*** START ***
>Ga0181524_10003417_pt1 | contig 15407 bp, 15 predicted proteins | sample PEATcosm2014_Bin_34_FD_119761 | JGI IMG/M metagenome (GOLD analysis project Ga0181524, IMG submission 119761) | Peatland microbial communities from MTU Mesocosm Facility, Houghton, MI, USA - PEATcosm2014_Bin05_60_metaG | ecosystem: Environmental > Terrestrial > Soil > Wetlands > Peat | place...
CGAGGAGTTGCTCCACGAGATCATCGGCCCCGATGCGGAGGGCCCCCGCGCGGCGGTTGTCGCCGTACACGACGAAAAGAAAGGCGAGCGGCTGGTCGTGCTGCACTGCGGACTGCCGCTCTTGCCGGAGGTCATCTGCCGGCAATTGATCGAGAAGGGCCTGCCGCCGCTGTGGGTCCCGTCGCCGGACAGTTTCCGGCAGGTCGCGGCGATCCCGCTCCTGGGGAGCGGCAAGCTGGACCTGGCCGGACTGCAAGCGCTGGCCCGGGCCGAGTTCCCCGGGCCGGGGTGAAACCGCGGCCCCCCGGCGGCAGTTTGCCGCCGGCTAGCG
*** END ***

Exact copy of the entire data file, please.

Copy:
>Ga0181524_10003417_pt1 | contig 15407 bp, 15 predicted proteins | sample PEATcosm2014_Bin_34_FD_119761 | JGI IMG/M metagenome (GOLD analysis project Ga0181524, IMG submission 119761) | Peatland microbial communities from MTU Mesocosm Facility, Houghton, MI, USA - PEATcosm2014_Bin05_60_metaG | ecosystem: Environmental > Terrestrial > Soil > Wetlands > Peat | place...
CGAGGAGTTGCTCCACGAGATCATCGGCCCCGATGCGGAGGGCCCCCGCGCGGCGGTTGTCGCCGTACACGACGAAAAGAAAGGCGAGCGGCTGGTCGTGCTGCACTGCGGACTGCCGCTCTTGCCGGAGGTCATCTGCCGGCAATTGATCGAGAAGGGCCTGCCGCCGCTGTGGGTCCCGTCGCCGGACAGTTTCCGGCAGGTCGCGGCGATCCCGCTCCTGGGGAGCGGCAAGCTGGACCTGGCCGGACTGCAAGCGCTGGCCCGGGCCGAGTTCCCCGGGCCGGGGTGAAACCGCGGCCCCCCGGCGGCAGTTTGCCGCCGGCTAGCG